Just out of curiousity, I went to This website provided a variety of definitions. There were of course the more standard definitions; however, there was also a Christian perspective. In fairness, I suppose this perspective is not what Senator Clinton had in mind, but hope is part of any strategy.

one of the three main elements of Christian character (1 Cor. 13:13). It is joined to faith and love, and is opposed to seeing or possessing (Rom. 8:24; 1 John 3:2). “Hope is an essential and fundamental element of Christian life, so essential indeed, that, like faith and love, it can itself designate the essence of Christianity (1 Pet. 3:15; Heb. 10:23). In it the whole glory of the Christian vocation is centered (Eph. 1:18; 4:4). “Unbelievers are without this hope (Eph. 2:12; 1 Thess. 4:13). Christ is the actual object of the believer’s hope, because it is in his second coming that the hope of glory will befulfilled (1 Tim. 1:1; Col. 1:27; Titus 2:13). It is spoken of as “lively”, i.e., a living, hope, a hope not frail and perishable, but having a perennial life (1 Pet. 1:3). In Rom. 5:2 the “hope” spoken of is probably objective, i.e., “the hope set before us,” namely, eternal life (comp. 12:12). In 1 John 3:3 the expression “hope in him” ought rather to be, as in the Revised Version, “hope on him,” i.e., a hope based on God.
–Easton’s 1897 Bible Dictionary

An Election Campaign as Information Warfare

More of Bob Gorrell’s work can be found at

When people go to the polls, they make decisions. People make decisions based upon the information they have at hand. Thus candidates have to get their information – their version of events, their story, and their issues – before the voters. That is why so much is spent on campaign advertising. Politics is a form of information warfare.

During the 2006 elections, Republicans lost the information war. What use to be the mainstream news media, now the old media, overwhelmed the Republican message. If John Kerry got swift-boated in 2004, then George Allen got macacaed in 2006. Overall, President Bush and the Republican Party got taken to the woodshed because of negative stories on such topics as Iraq, Foley, and Katrina. Tremendous and continuous waves of bad press swamped whatever good news the Republican Party attempted to present to voters.

What will happen in 2008? Will the old media again swamp the Republican message with bad news once again? Why not? If Republicans expect to regain the majority and win the next presidential election, we need to get a better handle on information warfare. That is, Republicans need to learn how work together to overcome a disinformation campaign by the old media.

Meanwhile, we here in Virginia have an election in 2007. What can the Virginia Republican Party do to get its message out to the voters more effectively?

The art of warfare involves leveraging strength against weakness, and we have a good example of how that applies to political campaigns. When Newt Gingrich and Richard Armey led Republicans to victory in 1994, they focused the efforts of all Republicans on particular issues, issues where the Republican stance was clearly more popular (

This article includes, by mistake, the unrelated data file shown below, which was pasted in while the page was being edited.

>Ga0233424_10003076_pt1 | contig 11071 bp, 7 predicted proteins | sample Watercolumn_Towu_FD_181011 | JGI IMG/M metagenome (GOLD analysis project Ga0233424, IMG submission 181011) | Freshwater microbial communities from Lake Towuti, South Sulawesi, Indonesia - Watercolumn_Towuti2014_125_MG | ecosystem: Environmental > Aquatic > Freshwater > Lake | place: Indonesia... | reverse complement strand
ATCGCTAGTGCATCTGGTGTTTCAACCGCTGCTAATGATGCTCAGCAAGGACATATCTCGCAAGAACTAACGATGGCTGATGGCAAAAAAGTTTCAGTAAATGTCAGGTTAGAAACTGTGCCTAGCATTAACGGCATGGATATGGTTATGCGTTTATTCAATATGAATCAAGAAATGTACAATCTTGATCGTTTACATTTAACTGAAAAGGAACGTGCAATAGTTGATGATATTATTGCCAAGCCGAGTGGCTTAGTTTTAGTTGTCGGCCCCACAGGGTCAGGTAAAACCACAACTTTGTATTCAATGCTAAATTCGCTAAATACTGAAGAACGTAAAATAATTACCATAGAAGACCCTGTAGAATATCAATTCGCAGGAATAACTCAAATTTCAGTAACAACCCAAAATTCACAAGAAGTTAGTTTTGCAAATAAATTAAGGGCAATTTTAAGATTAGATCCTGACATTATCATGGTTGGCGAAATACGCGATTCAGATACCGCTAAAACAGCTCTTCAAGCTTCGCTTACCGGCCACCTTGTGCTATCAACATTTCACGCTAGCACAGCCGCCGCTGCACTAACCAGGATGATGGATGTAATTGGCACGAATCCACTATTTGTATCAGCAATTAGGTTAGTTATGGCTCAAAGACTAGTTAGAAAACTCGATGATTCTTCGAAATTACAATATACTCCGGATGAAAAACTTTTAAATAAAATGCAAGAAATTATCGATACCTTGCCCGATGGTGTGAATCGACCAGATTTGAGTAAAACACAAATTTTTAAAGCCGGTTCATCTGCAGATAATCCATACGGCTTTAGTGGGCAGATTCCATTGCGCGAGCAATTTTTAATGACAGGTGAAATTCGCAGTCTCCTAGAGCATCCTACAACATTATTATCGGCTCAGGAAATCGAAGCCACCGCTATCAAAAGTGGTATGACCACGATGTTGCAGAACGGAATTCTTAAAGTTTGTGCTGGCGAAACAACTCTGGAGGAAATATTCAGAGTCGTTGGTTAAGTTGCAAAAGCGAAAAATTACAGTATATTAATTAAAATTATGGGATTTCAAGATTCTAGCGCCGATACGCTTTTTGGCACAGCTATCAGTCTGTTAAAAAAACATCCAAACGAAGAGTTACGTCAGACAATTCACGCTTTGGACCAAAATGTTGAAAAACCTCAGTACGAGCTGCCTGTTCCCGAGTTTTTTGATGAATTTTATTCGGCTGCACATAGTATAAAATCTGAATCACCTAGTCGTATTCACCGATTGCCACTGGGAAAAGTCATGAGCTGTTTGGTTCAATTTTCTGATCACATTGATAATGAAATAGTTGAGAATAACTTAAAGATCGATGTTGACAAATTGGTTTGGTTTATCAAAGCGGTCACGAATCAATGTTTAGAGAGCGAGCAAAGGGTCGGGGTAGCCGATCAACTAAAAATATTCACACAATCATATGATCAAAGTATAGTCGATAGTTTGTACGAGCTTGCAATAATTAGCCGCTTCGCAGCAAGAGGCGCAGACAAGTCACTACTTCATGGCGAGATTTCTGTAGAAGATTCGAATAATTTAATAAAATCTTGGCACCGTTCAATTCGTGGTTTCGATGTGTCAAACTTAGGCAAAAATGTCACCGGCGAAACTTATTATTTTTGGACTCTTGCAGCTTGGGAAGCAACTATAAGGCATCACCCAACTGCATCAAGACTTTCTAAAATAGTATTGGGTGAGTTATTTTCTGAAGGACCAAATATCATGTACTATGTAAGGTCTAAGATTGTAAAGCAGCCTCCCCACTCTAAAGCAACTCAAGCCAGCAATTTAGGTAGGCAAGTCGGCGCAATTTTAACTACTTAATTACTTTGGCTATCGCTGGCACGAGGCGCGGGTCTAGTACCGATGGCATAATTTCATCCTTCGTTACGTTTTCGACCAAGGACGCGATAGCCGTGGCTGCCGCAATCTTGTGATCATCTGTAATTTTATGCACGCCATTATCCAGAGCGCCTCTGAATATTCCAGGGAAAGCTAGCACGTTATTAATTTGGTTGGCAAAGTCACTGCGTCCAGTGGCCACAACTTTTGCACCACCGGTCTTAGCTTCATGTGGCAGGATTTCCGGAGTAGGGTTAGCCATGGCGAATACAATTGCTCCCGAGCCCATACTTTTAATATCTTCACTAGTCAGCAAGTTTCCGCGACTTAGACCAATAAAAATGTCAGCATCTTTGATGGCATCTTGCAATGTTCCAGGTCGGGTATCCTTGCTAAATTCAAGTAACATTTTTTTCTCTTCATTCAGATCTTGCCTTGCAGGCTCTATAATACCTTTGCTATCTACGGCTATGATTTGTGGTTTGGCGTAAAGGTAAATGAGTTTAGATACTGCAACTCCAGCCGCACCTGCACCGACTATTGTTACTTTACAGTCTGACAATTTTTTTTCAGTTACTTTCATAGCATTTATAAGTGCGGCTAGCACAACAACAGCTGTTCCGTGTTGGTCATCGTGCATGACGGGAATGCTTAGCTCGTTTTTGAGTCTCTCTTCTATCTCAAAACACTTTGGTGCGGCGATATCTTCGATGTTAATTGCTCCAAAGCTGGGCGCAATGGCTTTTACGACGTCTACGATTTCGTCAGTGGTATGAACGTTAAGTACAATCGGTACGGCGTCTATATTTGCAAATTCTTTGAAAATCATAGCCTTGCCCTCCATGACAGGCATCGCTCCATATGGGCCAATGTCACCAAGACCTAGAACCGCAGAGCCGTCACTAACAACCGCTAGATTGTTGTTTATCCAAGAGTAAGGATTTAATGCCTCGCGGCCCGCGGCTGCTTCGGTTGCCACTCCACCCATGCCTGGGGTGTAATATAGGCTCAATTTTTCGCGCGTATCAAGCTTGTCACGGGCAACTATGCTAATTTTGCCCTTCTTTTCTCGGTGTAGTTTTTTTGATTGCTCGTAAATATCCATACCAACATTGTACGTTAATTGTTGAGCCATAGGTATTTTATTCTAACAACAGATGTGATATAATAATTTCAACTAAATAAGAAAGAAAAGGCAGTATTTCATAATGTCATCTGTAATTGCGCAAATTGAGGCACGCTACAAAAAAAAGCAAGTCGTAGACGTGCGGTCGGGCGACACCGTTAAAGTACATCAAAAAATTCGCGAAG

Fortunately, we are in a good position to do the same thing in Virginia. Like the Republicans in Congress in 1994, we in Virginia have strong leadership in our House of Delegates. Speaker Howell, for example, has led a determined campaign against increasing taxes to pay for transportation expenses. Continued success depends on securing a clear mandate from the voters.

Republicans can secure this mandate by fiercely promoting a well-defined message – a unified political platform – a Contract with Virginia. Just as the Contract with America covered a range of issues, so should the Contract with Virginia. On issues concerning immigration, transportation, taxes, education, crime, and economic development, Republicans must package a fiscally and socially conservative message that resonates with the voters.

We should begin this process by reviewing the Virginia Republican Creed. Do we want our party embody the principles of this creed? Is the Republican Party a political party or a social club? If the Republican Party is a political party, then we should run as a unified party and promote the principles enumerated in the Republican Creed.

What specifically should the Virginia Republicans include in their Contract With Virginia? Well, it my hope that blogs will forcefully begin that discussion. To start with, I have one idea that I believe will be a clear winner. Republicans should promise a vote on a bill that protects the citizens of Virginia from the abusive use of the government’s right of eminent domain.

As noted in an earlier posting on this blog (Prince William County Republican Committee — October 23, 2006 Meeting Highlights), the US Supreme Court interpretation of “public use” in the 5th Amendment allows government to take your property – even your house – from you and transfer ownership to another private party. Such an interpretation of public use cannot be reconciled with the Virginia Republican Creed. Virginia Republicans have the power to fix this abomination, and they should act to do so.